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A good jazz duo record is hard to pull off, but Ben Monder and Bill McHenry are certainly up to the task with their recent release, Bloom. Their musical dialogue conjures the edgy spontaneity of great improvisation, whether sprawling through the drones of the title track or navigating the crunchy distortion of “Ice Fields.”
The record can be a bit challenging at times because of the lack of rhythmic drive, but the long phrasing and angular saxophone lines work because of the way that the two weave together larger melodic arcs.
Guitarist Ben Monder sets the tone of the songs with his intricate electric guitar wizardry, laying a foundation over which McHenry’s saxophone glides melodically. It’s not actually that different from what one would expect from a sax-and-guitar duo, only there seem to be no chord changes or functional harmony. Instead, the two dance within a more ambiguous framework of timbral and dynamic shifts that move subtly within each song and between tracks. McHenry takes the lead in a few places, such as the beginning of “Heliogabalus” (that was fun to type) where his aggressive chromatic passages and brash punctuations give way as Monder slides in quietly underneath him.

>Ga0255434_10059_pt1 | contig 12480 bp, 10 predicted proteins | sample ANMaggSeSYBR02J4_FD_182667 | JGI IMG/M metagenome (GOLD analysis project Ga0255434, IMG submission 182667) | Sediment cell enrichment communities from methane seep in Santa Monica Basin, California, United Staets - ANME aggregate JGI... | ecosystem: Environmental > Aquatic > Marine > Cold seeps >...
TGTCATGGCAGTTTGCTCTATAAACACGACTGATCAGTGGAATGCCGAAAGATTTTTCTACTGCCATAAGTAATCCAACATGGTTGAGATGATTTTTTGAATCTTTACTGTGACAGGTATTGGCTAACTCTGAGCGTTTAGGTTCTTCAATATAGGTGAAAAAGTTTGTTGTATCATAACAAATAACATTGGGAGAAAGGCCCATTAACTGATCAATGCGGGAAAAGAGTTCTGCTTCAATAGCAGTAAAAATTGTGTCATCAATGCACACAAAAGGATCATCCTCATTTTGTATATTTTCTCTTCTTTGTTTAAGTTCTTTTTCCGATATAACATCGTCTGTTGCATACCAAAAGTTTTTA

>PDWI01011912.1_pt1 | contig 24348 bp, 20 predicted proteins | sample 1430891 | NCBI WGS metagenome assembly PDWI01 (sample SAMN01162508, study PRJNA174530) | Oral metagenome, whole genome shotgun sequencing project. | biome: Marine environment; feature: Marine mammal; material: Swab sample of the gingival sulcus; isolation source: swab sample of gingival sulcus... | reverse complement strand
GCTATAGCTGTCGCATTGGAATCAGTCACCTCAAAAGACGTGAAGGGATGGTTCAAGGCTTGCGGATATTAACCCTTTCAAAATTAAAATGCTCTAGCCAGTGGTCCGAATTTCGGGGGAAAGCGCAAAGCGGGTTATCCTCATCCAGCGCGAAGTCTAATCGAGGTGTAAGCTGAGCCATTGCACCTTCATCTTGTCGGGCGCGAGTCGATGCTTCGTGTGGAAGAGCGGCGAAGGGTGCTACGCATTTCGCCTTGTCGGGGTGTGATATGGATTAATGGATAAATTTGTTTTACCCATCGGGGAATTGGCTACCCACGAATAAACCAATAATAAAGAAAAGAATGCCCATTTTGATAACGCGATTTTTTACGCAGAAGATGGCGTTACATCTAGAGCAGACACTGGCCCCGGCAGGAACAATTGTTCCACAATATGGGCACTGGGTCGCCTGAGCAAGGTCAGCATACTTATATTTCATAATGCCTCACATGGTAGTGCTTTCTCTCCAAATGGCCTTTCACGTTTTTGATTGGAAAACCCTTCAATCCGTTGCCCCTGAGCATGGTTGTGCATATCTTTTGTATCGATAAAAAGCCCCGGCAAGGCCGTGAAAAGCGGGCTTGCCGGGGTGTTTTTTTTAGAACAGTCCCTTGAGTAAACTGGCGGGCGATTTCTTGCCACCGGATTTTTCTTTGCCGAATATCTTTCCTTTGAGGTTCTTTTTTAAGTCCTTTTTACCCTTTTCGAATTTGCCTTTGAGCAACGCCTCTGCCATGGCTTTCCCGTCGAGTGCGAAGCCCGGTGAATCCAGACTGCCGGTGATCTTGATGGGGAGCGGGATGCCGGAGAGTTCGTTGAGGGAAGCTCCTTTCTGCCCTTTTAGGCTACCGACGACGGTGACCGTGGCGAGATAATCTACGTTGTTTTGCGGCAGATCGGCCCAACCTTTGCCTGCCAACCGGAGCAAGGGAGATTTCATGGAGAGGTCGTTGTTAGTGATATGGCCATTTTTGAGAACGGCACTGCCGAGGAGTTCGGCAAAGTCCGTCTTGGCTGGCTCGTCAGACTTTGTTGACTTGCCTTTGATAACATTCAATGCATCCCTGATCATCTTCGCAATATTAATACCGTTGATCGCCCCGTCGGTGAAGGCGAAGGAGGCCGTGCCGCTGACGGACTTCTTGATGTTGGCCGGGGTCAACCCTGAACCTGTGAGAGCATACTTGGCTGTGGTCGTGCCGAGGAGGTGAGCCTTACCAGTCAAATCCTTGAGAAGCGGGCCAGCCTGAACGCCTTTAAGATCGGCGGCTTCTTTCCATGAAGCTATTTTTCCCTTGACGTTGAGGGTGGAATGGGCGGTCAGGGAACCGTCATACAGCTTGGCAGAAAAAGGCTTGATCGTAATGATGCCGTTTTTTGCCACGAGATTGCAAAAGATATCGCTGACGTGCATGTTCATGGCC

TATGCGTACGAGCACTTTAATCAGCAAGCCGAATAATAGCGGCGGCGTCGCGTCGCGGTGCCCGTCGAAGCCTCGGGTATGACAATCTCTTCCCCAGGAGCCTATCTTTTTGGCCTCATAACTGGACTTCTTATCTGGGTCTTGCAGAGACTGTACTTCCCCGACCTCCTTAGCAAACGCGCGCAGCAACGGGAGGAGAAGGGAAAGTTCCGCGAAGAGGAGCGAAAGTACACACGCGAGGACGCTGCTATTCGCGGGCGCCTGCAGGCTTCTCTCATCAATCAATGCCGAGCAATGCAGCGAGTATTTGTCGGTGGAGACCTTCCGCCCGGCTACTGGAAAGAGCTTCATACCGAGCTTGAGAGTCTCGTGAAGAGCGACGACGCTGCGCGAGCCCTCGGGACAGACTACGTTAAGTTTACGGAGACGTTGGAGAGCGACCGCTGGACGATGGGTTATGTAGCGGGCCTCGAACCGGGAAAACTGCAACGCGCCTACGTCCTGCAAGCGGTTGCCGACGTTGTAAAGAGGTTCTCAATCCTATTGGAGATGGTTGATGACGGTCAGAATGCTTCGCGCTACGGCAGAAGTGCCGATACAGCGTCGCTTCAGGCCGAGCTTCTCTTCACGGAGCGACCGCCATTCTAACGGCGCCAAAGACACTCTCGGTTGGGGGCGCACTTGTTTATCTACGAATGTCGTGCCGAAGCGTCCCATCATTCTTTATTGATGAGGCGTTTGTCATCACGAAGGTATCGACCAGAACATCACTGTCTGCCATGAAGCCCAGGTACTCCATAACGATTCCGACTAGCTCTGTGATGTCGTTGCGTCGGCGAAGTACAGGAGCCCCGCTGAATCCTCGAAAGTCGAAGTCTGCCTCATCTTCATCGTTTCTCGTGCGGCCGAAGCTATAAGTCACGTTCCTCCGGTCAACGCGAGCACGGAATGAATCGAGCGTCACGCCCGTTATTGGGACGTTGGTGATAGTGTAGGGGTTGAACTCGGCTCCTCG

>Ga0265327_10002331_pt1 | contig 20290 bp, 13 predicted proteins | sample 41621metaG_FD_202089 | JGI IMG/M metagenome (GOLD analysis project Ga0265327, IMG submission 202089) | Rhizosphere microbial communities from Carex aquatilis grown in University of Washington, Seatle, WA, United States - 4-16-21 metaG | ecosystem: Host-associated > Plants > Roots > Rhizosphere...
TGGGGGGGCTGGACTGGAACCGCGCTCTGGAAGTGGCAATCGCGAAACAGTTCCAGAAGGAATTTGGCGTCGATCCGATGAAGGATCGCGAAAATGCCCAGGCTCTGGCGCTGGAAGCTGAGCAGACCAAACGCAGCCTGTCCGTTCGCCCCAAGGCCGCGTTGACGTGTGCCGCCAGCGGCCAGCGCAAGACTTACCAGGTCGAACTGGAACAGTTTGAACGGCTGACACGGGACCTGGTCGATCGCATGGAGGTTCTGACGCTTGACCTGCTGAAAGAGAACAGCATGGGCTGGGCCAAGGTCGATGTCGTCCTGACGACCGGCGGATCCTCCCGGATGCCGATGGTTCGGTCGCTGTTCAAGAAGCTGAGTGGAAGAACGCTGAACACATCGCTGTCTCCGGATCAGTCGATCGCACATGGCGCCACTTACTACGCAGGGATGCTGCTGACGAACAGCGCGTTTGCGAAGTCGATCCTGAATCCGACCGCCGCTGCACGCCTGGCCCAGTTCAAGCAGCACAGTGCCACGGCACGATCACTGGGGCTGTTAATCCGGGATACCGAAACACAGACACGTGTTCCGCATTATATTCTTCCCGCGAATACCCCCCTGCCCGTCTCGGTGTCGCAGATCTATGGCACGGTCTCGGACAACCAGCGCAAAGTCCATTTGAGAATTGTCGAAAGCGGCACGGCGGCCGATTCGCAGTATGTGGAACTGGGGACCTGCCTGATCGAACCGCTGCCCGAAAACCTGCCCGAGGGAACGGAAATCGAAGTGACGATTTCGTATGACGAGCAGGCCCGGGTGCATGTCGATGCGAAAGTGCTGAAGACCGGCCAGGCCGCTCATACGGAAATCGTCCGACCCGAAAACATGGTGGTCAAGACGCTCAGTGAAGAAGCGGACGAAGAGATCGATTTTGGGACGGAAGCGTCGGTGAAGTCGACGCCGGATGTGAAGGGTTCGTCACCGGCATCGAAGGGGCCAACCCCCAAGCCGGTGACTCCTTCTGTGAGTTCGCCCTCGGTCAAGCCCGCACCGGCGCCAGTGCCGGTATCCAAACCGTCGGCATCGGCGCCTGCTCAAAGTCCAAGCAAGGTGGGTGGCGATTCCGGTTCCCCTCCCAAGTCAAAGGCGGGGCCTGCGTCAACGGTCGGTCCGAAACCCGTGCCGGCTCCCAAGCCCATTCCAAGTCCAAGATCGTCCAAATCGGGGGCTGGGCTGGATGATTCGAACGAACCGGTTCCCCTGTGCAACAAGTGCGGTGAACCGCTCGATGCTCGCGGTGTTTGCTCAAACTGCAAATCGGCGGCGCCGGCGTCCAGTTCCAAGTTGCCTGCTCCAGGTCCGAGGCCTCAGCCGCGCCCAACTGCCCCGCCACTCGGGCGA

Taken together, these conversations provide a display of virtuosic and intimate improvised music. Although a clear departure from tonality and functional harmony, Monder and McHenry’s record is exciting, moving and oddly mystifying. I’ve had to find myself in the right mood to listen to it, but when I have really been able to dig in, it has taken my ear in some surprising new directions.